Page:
Should Opioid Addicts Be Forced to Undergo Medical Treatment?

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According to a forthcoming study, there is little evidence that opioid addicts benefit from involuntary commitment, and the “legal and ethical” concerns raised by such strategies should make policymakers think twice about employing them.

“Like most medical treatment, addiction treatment depends on the patient’s voluntary cooperation,” says the study, to be published in a forthcoming issue of the Journal of Law, Medicine, and Ethics.

 “Although some evidence suggests that certain types of people might benefit from involuntary treatment, a 2016 review of available data concluded that evidence does not suggest improved outcomes of compulsory treatment, and some studies suggested potential harm resulting from such treatment.”

In one example, the study points to concerns raised about the standard of care by a forced-treatment program in Massachusetts, where the state mental health code allows individuals to be involuntarily committed for periods of up to 90 days.

Some 6,500 individuals were committed to treatment in 2016, but a 2017 report by Boston radio station WBUR described one treatment facility—a former minimum security prison in Plymouth—as still reflecting a prison atmosphere:

Men arrive in handcuffs, they wear orange jumpsuits, and they’re monitored by correction officers.

While the study concedes that the spreading opioid epidemic requires “significant intervention,” it adds, “not every perceived solution is legitimate or desirable, no matter the scope of the crisis.”

Although civil commitment laws exist in 38 jurisdictions, the practice of detaining substance abusers who have not broken any laws is still rare.

The study observes that the infrequency of civil commitment for substance abusers is related to reluctance on the part of clinicians and others to spend money on forced treatment when availability of voluntary addiction treatment remains scarce.

In many states, the study notes, civilly committed substance abusers are unable to undergo medication-assisted treatment (MAT) due to state law or practice, even though a combination of MAT and psychosocial interventions is the standard of care for treating opioid abuse.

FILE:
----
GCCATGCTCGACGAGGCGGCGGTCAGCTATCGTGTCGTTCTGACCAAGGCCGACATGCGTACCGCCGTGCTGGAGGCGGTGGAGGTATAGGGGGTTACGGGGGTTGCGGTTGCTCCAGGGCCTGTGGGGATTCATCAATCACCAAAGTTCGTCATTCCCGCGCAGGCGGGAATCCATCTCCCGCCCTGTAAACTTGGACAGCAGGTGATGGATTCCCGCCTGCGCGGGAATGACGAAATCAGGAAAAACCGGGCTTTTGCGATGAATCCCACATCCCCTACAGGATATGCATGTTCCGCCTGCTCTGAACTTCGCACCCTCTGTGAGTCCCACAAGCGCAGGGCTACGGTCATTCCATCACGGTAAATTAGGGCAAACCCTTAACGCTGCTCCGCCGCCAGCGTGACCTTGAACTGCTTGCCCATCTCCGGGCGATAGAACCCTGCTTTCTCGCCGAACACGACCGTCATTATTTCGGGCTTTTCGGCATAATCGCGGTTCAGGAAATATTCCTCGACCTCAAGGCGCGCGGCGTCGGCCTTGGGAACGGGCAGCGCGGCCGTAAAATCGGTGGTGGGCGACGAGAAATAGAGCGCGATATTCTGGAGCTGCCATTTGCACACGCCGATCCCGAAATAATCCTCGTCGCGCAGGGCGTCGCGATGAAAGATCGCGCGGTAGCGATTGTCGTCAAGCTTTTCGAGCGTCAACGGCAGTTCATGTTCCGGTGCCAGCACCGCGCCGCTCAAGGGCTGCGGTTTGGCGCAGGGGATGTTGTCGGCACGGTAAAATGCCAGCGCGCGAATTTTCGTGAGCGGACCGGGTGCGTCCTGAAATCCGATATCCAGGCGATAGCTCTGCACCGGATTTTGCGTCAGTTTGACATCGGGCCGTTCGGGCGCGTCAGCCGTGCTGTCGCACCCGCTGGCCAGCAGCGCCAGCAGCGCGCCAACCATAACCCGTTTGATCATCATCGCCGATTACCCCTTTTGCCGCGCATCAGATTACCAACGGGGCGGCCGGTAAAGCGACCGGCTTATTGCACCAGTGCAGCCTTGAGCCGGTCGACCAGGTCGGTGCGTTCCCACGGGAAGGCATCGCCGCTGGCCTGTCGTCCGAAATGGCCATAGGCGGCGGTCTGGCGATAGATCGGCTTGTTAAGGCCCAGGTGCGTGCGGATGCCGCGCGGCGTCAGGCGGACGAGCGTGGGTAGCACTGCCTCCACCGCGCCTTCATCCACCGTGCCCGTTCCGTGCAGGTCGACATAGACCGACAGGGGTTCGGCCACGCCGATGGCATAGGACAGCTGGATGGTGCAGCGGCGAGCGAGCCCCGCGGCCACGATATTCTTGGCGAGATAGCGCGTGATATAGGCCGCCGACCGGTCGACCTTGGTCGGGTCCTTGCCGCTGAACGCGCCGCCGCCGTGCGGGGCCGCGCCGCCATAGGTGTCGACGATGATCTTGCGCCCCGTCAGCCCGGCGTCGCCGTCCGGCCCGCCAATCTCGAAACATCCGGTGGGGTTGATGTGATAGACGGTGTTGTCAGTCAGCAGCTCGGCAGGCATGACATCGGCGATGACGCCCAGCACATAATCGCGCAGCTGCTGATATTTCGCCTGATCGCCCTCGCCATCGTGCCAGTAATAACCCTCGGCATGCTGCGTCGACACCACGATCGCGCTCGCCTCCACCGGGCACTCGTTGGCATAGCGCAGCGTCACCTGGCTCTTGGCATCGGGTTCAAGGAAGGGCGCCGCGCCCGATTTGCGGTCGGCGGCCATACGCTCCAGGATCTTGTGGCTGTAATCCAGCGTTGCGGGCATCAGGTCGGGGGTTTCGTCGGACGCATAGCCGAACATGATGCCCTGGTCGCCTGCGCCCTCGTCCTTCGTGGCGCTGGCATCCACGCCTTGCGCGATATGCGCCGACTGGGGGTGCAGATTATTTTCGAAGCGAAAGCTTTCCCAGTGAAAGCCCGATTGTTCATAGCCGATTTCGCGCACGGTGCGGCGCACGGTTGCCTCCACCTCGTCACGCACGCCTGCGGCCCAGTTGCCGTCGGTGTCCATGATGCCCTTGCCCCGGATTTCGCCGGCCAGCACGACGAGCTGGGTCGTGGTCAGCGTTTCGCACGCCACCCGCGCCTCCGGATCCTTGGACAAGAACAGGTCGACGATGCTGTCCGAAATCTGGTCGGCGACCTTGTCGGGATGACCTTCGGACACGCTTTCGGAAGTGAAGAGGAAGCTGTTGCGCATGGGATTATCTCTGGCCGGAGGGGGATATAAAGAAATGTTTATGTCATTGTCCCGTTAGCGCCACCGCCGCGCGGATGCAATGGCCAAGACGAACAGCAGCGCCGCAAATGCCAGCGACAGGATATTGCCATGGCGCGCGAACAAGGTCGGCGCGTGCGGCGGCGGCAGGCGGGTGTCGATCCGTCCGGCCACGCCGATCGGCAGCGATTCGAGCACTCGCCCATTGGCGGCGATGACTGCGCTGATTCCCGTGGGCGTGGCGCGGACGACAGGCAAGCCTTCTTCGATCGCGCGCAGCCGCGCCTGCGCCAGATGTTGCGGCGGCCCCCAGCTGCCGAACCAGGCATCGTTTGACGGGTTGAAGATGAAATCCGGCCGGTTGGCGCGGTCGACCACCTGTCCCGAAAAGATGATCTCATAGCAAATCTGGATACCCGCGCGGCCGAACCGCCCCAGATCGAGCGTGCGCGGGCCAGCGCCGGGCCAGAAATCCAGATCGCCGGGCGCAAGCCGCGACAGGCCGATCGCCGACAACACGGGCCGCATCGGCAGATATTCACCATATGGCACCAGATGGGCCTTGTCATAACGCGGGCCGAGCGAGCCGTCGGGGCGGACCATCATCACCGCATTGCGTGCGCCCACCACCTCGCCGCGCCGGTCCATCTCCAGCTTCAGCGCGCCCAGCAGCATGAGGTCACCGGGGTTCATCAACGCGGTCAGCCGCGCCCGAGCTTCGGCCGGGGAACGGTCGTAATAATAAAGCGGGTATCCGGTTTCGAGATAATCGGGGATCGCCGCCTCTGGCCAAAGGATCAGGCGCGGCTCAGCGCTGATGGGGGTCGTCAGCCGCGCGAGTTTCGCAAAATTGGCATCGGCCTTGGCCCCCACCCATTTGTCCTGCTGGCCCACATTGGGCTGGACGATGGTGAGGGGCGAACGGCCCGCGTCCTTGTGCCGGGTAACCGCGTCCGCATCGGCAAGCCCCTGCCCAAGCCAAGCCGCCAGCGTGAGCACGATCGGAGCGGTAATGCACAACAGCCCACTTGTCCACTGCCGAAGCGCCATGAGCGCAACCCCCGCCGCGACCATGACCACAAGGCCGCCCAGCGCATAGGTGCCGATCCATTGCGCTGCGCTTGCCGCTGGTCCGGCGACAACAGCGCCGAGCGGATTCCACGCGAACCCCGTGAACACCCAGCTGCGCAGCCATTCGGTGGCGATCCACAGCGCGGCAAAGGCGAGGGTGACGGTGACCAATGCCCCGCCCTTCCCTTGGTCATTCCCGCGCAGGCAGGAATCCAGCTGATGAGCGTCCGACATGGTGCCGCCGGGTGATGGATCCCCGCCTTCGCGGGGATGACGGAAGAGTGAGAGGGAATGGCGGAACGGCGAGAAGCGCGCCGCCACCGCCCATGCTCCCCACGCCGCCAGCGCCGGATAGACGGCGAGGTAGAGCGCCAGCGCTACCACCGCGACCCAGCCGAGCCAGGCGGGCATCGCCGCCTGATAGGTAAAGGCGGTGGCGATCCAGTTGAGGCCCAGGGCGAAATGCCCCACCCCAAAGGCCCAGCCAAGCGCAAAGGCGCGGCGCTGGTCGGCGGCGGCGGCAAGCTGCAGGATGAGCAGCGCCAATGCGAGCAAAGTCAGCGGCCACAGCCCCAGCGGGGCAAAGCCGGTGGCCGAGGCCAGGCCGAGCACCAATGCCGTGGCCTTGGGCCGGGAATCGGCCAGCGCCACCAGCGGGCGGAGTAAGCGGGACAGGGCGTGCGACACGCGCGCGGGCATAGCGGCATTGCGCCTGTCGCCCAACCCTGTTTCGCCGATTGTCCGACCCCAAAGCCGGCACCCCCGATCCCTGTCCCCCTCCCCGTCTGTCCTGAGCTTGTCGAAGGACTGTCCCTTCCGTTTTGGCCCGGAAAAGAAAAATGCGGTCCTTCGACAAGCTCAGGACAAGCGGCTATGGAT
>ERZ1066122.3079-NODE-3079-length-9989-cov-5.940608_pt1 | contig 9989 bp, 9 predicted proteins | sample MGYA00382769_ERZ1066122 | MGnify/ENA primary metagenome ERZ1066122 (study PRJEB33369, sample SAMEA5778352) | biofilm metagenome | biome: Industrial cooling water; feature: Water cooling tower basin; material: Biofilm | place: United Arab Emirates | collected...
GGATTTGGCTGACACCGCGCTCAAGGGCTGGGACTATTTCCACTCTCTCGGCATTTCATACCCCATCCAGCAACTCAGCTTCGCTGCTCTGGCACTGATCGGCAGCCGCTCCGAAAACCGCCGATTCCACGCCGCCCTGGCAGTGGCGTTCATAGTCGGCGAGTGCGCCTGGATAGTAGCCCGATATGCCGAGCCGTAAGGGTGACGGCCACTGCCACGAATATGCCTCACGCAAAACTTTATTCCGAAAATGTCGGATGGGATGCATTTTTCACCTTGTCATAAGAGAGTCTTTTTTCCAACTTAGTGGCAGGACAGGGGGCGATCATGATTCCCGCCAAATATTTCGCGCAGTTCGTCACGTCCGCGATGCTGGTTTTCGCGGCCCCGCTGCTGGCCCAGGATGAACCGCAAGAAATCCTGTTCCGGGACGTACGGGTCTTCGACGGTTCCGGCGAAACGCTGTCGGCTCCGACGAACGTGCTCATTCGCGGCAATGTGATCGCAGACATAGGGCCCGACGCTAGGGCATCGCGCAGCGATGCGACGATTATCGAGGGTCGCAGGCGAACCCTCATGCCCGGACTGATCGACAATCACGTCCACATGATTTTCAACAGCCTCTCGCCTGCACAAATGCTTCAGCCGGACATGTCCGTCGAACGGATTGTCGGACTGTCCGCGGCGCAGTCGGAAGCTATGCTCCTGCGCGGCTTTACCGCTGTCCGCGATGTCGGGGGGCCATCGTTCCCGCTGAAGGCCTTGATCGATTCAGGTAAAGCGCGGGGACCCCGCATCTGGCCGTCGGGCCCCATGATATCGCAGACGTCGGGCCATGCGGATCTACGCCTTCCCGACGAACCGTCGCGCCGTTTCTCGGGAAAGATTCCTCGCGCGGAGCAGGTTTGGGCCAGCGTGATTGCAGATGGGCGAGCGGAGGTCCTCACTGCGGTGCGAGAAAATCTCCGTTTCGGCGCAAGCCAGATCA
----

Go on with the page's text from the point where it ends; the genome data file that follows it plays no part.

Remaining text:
Moreover, in cases where MAT is prohibited by state law or practice, medical professionals are faced with an ethical dilemma.

“If they participate in the coercive achievement of abstinence during confinement, they are not only acting outside the ordinary standard of care for substance use disorder, they are also participating in creating the risk that the individual will accidentally overdose when discharged,” the study said.

Under Massachusetts state law, courts can issue orders of commitment to a person according to the likelihood of serious harm to that person or to others. Likelihood of serious harm can be demonstrated through evidence of intent to harm oneself or others, or if a person’s judgement is shown to be so impaired that “he is unable to protect himself in the community and that reasonable provision for his protection is not available in the community.”

The study was written by Ish Bhalla and Rocksheng Zhong of Yale University; and Nina Cohen, Claudia E. Haupt, and Kate Stith of Yale Law School.

åAnother reason why the practice of involuntary confinement for substance abuse is still rare is a “genuine societal ambivalence over whether substance abuse should be viewed as willed conduct or the consequences of unwilled affliction,” the authors wrote.

They cite a 1978 Supreme Court ruling in Addison v Texas that “a state cannot constitutionally confine without more a non-dangerous individual who is capable of surviving safely in freedom by himself or with the help of willing and responsible family members or friends.”

In light of the Supreme Court’s stance on civil commitment, many states call for evidence that a substance abuser has threatened, attempted, or caused harm to themselves or another person, or evidence that there is an imminent risk that the person will harm someone if not detained.

The third possible condition for involuntary confinement depends on whether the substance abuser is so incapacitated by their addiction that they cannot provide for the basic necessities of life, and there is no suitable provider for said needs.

See also: Will More States Force Opioid Abusers to Get Help?

 The full study, entitled “The Role of Civil Commitment in the Opioid Crisis,” can be downloaded here:

This summary was prepared by TCR news intern John Ramsey. Readers’ comments are welcome.

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